Two things to say here. The Government recognizes that access to legal means of downloading music needs to improve which reinforces what the ISP industry has been saying (note the many blog posts on this subject).

Secondly the Government also wants a more graduated approach to punishing illegal downloaders. The three strikes and you are out approach has been replaced much to everyone’s relief.

We now appear to be looking at a scenario whereby the ISP would send a letter to the end user informing them that they have been identified as offenders. The next step would be to throttle the bandwidth available to users indulging in this activity or block P2P. The final resort would be legal action.

A cautionary note here. Most ISPs cannot easily block P2P. Only those big consumer players typically have the kit that can do it. Are we looking at the same scenario as the Data Retention Act where the Government only expects an ISP to follow the law only if specifically asked. In this case the ISP would have to be funded to do it.

There is also a fairly significant onus on Ofcom to make all this happen which is going to be an interesting play. I imagine it will take no small level of resource which probably doesn’t currently exist.

All in all I think this is a good report.  There were always going to be difficulties with putting together a document with such a wide remit and I’m sure that as we get time to digest it other questions will arise.  However Lord Carter should be able to move on to his fresh challenges with a reasonable sense of satisfaction.

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Digital Britain Final Report Delayed a Few Days

BERR on Friday issued a statement to say that the Digital Britain Final Report will not now be released on Tuesday as planned. Instead it is being presented to the Cabinet tomorrow and will be released later in the week.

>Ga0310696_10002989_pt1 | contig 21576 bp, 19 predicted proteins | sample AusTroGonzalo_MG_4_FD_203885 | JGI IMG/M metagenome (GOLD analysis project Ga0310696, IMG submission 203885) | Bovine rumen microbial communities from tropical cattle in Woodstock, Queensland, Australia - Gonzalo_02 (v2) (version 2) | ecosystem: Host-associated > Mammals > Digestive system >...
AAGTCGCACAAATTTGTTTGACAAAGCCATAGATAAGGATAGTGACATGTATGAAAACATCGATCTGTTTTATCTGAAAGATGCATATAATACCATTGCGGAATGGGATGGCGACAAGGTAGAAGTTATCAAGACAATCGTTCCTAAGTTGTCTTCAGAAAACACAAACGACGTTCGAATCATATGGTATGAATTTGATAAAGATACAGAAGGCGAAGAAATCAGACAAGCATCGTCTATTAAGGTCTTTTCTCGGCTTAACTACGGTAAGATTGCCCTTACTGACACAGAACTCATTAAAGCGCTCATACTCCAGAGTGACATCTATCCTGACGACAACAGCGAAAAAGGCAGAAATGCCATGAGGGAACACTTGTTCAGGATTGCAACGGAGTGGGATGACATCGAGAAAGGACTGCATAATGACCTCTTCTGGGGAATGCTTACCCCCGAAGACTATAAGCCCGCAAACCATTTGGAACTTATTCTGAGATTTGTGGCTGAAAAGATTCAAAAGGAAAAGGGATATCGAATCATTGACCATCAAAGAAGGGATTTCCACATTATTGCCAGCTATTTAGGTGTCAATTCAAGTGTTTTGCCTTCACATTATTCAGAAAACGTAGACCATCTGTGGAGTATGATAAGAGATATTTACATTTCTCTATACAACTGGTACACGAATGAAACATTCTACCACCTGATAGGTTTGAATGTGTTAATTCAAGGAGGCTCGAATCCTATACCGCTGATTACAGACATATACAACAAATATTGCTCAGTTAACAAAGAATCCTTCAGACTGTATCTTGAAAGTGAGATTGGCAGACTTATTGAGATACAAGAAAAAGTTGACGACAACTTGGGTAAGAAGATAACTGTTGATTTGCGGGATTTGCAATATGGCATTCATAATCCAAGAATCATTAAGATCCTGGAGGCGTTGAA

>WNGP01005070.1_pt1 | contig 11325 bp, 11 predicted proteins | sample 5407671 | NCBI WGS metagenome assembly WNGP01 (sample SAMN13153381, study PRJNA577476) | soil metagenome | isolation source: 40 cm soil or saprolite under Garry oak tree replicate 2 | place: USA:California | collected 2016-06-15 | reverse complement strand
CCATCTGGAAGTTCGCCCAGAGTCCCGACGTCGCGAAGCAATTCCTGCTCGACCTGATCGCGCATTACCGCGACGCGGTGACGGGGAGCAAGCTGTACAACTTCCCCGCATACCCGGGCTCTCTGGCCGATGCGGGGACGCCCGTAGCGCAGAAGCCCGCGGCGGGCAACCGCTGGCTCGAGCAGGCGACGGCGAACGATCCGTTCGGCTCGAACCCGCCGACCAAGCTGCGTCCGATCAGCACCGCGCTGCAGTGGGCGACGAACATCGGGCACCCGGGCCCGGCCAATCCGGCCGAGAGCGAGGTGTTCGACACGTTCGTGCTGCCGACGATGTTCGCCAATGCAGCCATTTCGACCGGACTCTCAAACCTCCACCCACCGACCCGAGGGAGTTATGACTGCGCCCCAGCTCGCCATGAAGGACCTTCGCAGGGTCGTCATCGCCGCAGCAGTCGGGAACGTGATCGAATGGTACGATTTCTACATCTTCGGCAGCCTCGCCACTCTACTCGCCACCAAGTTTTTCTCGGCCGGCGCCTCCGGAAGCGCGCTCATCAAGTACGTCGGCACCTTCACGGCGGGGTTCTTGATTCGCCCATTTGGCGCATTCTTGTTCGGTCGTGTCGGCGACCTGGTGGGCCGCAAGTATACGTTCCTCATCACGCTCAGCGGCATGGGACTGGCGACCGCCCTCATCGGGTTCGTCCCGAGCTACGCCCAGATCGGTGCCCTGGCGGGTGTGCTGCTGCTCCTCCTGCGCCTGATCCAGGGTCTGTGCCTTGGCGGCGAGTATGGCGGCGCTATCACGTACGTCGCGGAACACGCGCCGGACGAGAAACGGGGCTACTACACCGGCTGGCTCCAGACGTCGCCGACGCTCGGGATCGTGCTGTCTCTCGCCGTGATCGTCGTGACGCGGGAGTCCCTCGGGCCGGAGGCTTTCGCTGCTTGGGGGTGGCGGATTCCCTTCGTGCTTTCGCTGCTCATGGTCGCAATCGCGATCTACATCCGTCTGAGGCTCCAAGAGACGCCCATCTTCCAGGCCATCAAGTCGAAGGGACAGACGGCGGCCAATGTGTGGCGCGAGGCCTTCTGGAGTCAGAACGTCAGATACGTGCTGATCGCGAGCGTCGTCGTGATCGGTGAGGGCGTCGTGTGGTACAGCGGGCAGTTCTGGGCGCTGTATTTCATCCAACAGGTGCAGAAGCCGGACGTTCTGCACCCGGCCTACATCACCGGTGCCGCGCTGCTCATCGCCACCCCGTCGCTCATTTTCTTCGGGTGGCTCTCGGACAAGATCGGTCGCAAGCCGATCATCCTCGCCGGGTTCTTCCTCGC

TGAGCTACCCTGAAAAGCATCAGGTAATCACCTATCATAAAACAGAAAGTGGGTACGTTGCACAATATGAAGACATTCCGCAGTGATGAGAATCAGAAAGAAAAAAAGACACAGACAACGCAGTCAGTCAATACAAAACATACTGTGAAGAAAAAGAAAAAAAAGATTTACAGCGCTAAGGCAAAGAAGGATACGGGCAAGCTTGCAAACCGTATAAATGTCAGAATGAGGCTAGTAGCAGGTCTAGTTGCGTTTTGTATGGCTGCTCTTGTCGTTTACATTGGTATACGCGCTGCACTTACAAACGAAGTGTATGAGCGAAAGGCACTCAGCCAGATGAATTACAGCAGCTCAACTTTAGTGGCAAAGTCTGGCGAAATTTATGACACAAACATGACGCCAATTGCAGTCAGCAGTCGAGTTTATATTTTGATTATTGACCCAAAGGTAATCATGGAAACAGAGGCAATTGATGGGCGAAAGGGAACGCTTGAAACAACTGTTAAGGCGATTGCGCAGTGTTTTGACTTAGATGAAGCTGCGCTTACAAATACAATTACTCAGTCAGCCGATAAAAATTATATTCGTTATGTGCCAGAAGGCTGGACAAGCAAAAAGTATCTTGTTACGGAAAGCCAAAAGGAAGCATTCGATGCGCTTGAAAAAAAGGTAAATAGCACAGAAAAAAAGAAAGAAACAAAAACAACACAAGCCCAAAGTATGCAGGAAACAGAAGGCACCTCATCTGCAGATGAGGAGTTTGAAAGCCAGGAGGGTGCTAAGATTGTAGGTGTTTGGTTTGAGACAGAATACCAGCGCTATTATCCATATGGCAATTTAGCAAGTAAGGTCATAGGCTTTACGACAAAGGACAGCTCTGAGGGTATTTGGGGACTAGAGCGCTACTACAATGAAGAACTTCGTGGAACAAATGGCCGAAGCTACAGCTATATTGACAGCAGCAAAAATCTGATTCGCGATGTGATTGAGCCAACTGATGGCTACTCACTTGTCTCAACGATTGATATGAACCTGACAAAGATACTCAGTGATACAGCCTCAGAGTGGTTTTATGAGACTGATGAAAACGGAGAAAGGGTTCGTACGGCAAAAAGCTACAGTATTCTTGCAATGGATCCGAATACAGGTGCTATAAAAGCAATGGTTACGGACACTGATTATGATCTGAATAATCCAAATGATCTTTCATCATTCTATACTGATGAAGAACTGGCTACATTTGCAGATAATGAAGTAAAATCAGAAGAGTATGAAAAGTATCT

There is also a meeting between Lord Carter and a few industry representatives tomorrow afternoon.  ISPA is being represented at that meeting so I will report back later.

There is a huge amount of expectation surrounding the publication of the Digital Britain report.  We think we know what is going to be in it but can’t be sure. However it turns out I’m sure it is going to spark a huge amount of debate.  Let’s enjoy the last few days of peace before it hits the street 🙂

Note the BERR statement isn’t actually a BERR statement. It is a Joint statement from Departments for Business, Innovation and Skills and Culture Media and Sport. I’m not politicaslly motivated but this does seem ridiculous. BISCMS ?!!! I could only just get my tongue around BERRRRRR.

Hot off the press – apparently the report will now be available on the DCMS website at 3.30 pm tomorrow.

Business internet

Changes afoot to the landscape of the digital highway

The economic downturn seems likely to spring some surprises in the internet world . In an interview with the Guardian Newspaper over the weekend Prime Minister Gordon Brown discussed his plans to fund the employment of 100,000 people in the UK. He was quoted as comparing the need to invest in a high speed digital infrastructure for the UK with the way that Franklin D Roosvelt spent his way out of the US recession in the 1930s by investing in capital projects.

This comes at the same time as a Sunday Times article that suggests that Lord Carter, the UK Communications Minister is about to do away with BT’s Universal Service Obligation. This is the law whereby BT has to guarantee to provide a fixed line communications service to everyone that wants it in the UK.

It would appear that the large mobile operators are likely to have to share the cost of this with BT. In difficult to service rural areas the fixed line network could be replaced with mobile technology. 

What will be interesing is to see who is likely to benefit from Gordon Brown’s investment plan. I would imagine that there will be a number of network operators lining up with their hands outstretched for Government money. We shouldn’t assume that it will just be BT, although they are clearly well placed to take advantage.

With mobile operators having to support USO it looks to me as if we will be going back to the old days where a network operator (BT in those days) was both a fixed and mobile player This time round perhaps we will see a true competitor to BT emerging from the pack.